Back to the campus speech code wars?

According to FIRE, the Foundation for Individual Rights in Education, an “anti-bullying” bill lately introduced in Congress would alter the definition of harassment in such a way as to give university administrations a strong incentive to punish many forms of controversial student speech, and also press those administrations to monitor students’ use of Facebook and other social media in intrusive ways. I’ve got a new post at Cato at Liberty relaying some of the warnings (welcome Instapundit and Fark readers).

One Comment

  • FIRE understates how much the bill changes the definition of harassment.

    Under the Supreme Court’s decision in Davis v. Monroe County Board of Education (1999), harassment in schools must be severe AND pervasive AND objectively offensive to be actionable.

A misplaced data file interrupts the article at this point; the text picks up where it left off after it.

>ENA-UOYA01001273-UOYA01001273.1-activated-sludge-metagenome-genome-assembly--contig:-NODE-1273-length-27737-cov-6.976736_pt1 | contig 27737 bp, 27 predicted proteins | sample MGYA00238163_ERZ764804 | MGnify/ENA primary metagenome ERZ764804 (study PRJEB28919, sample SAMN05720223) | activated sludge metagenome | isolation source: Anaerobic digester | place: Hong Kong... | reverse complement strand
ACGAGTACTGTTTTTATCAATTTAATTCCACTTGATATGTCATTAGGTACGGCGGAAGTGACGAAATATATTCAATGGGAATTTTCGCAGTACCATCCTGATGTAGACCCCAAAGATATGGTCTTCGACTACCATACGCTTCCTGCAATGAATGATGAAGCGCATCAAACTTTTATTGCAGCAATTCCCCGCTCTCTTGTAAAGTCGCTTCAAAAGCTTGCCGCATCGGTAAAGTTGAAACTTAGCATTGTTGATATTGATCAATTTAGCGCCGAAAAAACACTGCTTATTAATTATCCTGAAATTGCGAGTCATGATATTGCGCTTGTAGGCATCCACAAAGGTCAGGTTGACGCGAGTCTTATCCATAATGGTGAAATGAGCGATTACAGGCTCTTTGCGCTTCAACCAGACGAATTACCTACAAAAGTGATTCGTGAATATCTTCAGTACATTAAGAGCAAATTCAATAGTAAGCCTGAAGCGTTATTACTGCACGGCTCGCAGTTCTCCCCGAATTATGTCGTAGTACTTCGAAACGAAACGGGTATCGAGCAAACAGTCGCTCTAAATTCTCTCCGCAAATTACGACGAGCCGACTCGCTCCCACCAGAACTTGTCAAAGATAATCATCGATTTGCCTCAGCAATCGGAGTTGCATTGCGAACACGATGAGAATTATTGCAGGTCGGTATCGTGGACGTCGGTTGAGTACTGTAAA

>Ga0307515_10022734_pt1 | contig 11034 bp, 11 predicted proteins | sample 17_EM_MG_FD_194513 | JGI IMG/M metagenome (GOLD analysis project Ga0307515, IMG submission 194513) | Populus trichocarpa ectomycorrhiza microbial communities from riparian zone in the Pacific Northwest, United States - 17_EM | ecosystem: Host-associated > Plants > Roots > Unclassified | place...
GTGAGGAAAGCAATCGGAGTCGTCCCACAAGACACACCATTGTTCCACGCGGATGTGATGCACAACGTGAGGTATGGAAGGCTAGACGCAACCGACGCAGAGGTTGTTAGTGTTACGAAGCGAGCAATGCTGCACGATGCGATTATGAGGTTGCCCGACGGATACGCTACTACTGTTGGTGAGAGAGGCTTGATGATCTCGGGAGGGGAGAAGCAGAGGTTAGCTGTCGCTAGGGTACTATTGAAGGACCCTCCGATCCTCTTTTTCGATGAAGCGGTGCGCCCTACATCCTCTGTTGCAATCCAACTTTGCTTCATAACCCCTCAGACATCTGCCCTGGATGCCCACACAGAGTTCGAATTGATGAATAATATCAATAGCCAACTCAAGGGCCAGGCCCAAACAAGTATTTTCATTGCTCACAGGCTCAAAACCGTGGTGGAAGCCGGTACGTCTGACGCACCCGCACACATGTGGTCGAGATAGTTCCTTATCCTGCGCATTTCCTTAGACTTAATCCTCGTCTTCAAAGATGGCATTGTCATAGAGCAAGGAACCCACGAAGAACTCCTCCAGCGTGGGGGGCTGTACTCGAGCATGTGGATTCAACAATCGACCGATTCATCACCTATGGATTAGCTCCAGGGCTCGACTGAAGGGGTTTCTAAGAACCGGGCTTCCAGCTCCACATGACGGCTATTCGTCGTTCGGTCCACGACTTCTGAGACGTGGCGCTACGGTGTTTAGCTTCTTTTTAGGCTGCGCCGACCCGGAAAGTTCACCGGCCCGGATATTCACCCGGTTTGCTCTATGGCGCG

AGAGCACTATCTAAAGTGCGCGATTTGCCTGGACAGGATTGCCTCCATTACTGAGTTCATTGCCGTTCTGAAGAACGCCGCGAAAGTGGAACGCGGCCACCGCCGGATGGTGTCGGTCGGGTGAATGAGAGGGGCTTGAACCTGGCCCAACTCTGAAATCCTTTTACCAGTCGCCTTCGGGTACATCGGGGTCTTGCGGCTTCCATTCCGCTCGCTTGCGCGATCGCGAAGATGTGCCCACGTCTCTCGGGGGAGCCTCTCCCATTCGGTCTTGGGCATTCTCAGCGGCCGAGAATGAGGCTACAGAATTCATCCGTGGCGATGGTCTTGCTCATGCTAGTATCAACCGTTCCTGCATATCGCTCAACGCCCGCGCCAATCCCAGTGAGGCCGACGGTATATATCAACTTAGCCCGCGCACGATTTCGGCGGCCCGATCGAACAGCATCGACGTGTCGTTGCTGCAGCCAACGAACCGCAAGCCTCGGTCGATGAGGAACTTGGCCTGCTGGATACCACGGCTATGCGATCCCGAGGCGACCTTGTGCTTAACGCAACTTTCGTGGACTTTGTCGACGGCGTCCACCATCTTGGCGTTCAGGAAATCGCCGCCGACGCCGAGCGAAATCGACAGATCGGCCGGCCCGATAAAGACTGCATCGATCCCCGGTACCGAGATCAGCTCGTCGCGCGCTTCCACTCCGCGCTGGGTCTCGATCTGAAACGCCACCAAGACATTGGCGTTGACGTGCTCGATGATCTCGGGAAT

The bill would merely require it to be severe OR pervasive OR persistent.

    FIRE notes that the bill would eliminate the “objective offensiveness” element in existing law.

    But it would go well beyond that to allow claims to be based on trivial conduct that is pervasive but NOT severe, since it replaces severe AND pervasive with severe OR pervasive, and for good measure, allows liability based on “persistent” speech that isn’t EITHER pervasive OR severe (it requires only that speech or conduct be “severe, pervasive, OR persistent”). (In the workplace, harassment need only be severe OR pervasive, but “persistent” isn’t a basis for liability where the conduct is too trivial to pervade the workplace).

    The bill’s language superficially resembles the Education Department Office for Civil Rights (OCR) guidance that was effectively abrogated by the Supreme Court’s decision in Davis v. Monroe County Board of Education, 526 U.S. 629 (1999). (Although it does not fully comport with OCR’s guidance, either, and OCR requires objective offensiveness).

    The bill also adds entirely new protected categories like “gender identity” and sexual orientation. (The former opens a big can of worms).